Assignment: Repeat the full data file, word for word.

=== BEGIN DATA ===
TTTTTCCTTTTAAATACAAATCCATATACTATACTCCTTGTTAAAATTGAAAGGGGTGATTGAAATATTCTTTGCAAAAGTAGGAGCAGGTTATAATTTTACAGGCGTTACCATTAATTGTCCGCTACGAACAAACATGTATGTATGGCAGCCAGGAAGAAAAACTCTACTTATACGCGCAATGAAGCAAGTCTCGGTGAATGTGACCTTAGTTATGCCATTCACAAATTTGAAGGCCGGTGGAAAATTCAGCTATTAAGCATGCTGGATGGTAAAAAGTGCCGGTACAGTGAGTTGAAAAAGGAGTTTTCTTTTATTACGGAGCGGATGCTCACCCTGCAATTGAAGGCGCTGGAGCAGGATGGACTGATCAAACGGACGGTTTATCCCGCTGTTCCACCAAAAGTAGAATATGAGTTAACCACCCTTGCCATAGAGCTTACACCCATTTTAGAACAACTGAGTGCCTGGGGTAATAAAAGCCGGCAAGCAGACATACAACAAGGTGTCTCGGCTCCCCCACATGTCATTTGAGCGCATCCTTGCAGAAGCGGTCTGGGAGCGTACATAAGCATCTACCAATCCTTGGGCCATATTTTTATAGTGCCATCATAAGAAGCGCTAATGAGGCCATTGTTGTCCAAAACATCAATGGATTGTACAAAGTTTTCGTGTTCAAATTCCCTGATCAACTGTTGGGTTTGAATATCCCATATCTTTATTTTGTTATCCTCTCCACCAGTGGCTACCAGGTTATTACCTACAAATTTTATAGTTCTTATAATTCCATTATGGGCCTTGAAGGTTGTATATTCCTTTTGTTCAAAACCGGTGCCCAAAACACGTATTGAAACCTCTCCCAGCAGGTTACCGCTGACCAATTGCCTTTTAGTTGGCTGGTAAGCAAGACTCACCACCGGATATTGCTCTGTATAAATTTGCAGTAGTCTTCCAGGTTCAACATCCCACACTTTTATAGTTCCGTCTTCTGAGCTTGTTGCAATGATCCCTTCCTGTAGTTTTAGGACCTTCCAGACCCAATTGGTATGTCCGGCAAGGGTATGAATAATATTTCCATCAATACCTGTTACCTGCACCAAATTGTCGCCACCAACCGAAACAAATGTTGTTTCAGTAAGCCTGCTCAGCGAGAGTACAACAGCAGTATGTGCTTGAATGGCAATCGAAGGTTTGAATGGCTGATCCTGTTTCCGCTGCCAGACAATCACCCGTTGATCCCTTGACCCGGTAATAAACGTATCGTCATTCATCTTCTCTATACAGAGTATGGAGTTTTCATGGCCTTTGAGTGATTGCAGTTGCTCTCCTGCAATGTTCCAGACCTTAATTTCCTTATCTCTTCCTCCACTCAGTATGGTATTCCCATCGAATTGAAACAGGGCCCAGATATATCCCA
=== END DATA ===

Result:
TTTTTCCTTTTAAATACAAATCCATATACTATACTCCTTGTTAAAATTGAAAGGGGTGATTGAAATATTCTTTGCAAAAGTAGGAGCAGGTTATAATTTTACAGGCGTTACCATTAATTGTCCGCTACGAACAAACATGTATGTATGGCAGCCAGGAAGAAAAACTCTACTTATACGCGCAATGAAGCAAGTCTCGGTGAATGTGACCTTAGTTATGCCATTCACAAATTTGAAGGCCGGTGGAAAATTCAGCTATTAAGCATGCTGGATGGTAAAAAGTGCCGGTACAGTGAGTTGAAAAAGGAGTTTTCTTTTATTACGGAGCGGATGCTCACCCTGCAATTGAAGGCGCTGGAGCAGGATGGACTGATCAAACGGACGGTTTATCCCGCTGTTCCACCAAAAGTAGAATATGAGTTAACCACCCTTGCCATAGAGCTTACACCCATTTTAGAACAACTGAGTGCCTGGGGTAATAAAAGCCGGCAAGCAGACATACAACAAGGTGTCTCGGCTCCCCCACATGTCATTTGAGCGCATCCTTGCAGAAGCGGTCTGGGAGCGTACATAAGCATCTACCAATCCTTGGGCCATATTTTTATAGTGCCATCATAAGAAGCGCTAATGAGGCCATTGTTGTCCAAAACATCAATGGATTGTACAAAGTTTTCGTGTTCAAATTCCCTGATCAACTGTTGGGTTTGAATATCCCATATCTTTATTTTGTTATCCTCTCCACCAGTGGCTACCAGGTTATTACCTACAAATTTTATAGTTCTTATAATTCCATTATGGGCCTTGAAGGTTGTATATTCCTTTTGTTCAAAACCGGTGCCCAAAACACGTATTGAAACCTCTCCCAGCAGGTTACCGCTGACCAATTGCCTTTTAGTTGGCTGGTAAGCAAGACTCACCACCGGATATTGCTCTGTATAAATTTGCAGTAGTCTTCCAGGTTCAACATCCCACACTTTTATAGTTCCGTCTTCTGAGCTTGTTGCAATGATCCCTTCCTGTAGTTTTAGGACCTTCCAGACCCAATTGGTATGTCCGGCAAGGGTATGAATAATATTTCCATCAATACCTGTTACCTGCACCAAATTGTCGCCACCAACCGAAACAAATGTTGTTTCAGTAAGCCTGCTCAGCGAGAGTACAACAGCAGTATGTGCTTGAATGGCAATCGAAGGTTTGAATGGCTGATCCTGTTTCCGCTGCCAGACAATCACCCGTTGATCCCTTGACCCGGTAATAAACGTATCGTCATTCATCTTCTCTATACAGAGTATGGAGTTTTCATGGCCTTTGAGTGATTGCAGTTGCTCTCCTGCAATGTTCCAGACCTTAATTTCCTTATCTCTTCCTCCACTCAGTATGGTATTCCCATCGAATTGAAACAGGGCCCAGATATATCCCA